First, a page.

Up until this season, the NBA had implemented a rule in the mid 1900’s with the goal of preventing off-the-ball fouls in the last two minutes of a game. The rule stated that if the defensive team commits an off-the-ball foul within the last two minutes of the fourth quarter or overtime, not only would the offensive team be allowed to keep possession of the ball, but they were sent to the charity stripe on top of that. Unfortunately, this did not have as big of an impact as the league was hoping for when it came to discouraging the use of what is now known as the “Hack-A-Shaq” strategy. Now, keep in mind that free throws were implemented into the game of basketball to deter players from committing fouls, not encourage them. However, we have learned over the years that it doesn’t take a Harvard graduate to come to the conclusion that it might be beneficial to send someone to the line who shoots foul shots at a lower rate than the 76ers win percentage.
This so called “strategy” came about in the late 1990s when Dallas Maverick’s coach, Don Nelson, implemented the infamous tactic on Dennis Rodman and the Chicago Bulls. Initially, the idea appeared to be a bust when Rodman proceeded to shoot 9-12 from the line in that game and the Bulls went on to win. The use of this game plan has sadly developed to the point where two years ago in the NBA Western Conference Semi-Finals, Deandre Jordan shot an NBA record 28 free throws in ONE HALF during Game 4 against the Houston Rockets. How long did this half last, you might ask? 84 minutes. Do you have any idea how many Nathan’s hot dogs Charles Barkley could eat in 84 minutes?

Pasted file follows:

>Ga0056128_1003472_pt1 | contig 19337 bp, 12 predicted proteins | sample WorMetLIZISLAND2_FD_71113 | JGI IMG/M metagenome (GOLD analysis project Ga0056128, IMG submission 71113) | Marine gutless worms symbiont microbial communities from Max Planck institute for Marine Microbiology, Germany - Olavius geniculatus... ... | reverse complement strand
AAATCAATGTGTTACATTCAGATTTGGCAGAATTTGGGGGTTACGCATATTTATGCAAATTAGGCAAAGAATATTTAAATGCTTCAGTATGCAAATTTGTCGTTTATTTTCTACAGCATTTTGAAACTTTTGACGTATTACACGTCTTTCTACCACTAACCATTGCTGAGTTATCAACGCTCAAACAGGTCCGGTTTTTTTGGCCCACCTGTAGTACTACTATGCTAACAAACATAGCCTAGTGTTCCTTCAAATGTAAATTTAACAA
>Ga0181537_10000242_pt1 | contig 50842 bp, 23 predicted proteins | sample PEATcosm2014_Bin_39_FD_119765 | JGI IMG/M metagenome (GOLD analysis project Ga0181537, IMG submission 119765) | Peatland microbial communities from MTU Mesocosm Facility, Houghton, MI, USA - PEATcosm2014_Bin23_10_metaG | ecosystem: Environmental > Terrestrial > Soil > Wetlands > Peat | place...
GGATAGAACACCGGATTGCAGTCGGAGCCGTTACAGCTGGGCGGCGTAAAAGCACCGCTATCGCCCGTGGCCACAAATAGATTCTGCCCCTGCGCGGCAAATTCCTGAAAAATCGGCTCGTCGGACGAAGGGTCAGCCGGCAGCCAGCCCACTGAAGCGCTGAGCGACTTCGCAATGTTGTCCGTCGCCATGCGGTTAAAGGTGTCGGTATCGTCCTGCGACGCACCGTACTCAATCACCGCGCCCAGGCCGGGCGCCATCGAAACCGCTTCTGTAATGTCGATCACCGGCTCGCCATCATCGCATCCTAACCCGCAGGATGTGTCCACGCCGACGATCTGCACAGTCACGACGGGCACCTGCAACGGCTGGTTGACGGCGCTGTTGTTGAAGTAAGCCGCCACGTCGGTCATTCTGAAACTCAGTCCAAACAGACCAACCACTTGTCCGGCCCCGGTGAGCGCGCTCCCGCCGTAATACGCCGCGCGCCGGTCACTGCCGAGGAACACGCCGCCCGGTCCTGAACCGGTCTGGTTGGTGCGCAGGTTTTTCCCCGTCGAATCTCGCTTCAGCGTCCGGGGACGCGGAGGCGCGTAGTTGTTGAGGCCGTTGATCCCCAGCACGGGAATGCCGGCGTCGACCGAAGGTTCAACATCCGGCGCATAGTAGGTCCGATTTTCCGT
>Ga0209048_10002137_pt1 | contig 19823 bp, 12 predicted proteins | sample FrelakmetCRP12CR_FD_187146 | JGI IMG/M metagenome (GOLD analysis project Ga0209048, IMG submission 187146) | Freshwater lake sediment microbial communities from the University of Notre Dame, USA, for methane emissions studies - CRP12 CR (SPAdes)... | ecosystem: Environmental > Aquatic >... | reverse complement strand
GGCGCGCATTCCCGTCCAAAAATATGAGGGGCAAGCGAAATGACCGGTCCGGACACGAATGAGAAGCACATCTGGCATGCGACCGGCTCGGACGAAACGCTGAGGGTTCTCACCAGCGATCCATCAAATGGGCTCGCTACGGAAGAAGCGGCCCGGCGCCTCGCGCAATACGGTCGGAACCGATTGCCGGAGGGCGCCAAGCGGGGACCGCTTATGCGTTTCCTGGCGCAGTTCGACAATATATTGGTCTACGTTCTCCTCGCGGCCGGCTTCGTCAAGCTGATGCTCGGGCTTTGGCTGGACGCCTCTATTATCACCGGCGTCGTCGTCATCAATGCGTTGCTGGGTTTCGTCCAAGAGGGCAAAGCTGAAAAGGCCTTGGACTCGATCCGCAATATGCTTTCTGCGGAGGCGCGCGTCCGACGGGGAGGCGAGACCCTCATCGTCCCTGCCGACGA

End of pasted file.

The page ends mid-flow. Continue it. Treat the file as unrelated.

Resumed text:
To the despair of the league and all basketball fans who look forward to tight games with close finishes, this style of play has done absolutely nothing but slow down the most enticing part of the game. These late-game, off the ball fouls have only continued to increase over the years. Having only occurred 26 times throughout the ENTIRETY of the 2010-2011 NBA season, these Hack-A-Shaq fouls were committed 420 times in the 2015-2016 season, which was a huge step up from the 179 in the season previous to that. Oh but no need to worry Commissioner Silver, that’s only a 1500% increase over 5 years… This is slowing down the game of basketball. Just look at the numbers. In the 2015-2016 season, on average, games that featured 3 or more off the ball fouls took an extra 11 minutes to play.
This has not become progressively boring for just me to watch. In fact, if you take a look at the average ratings per regular season games on NATIONAL broadcasting networks, the TV ratings for nationally televised games have dropped about 25% between 2010-2011 and last season. No, this has absolutely nothing to do with people regaining interest in the NHL. At the All-Star Break of last season, players were fouling off-the-ball four times as much as they were at the break in the 2014-2015 season. Also, as if the NBA playoffs didn’t last long enough before, the league experienced TEN times as many Hack-A-Shaq fouls in the 2016 playoffs as they did in 2015. “Playoffs?!” Yes, Jim Mora. The playoffs.
Since 2011, the average real-time length of NBA playoff games increased from 153 minutes to slightly over 160 minutes. Yes, regular timeouts happen to play a part in this increase, but while the amount of full timeouts only took a 1% jump since 2011, there was a 5% increase in the number of free throws shot in an NBA playoff game. (Note: Joey Crawford did NOT officiate every single one of these games.) From the perspective of an NBA fan, the last thing this league needs are the playoffs lasting any longer than they are right now. You could conceive a child on the eve of the NBA playoffs and almost be in your third trimester by Game 7 of the finals.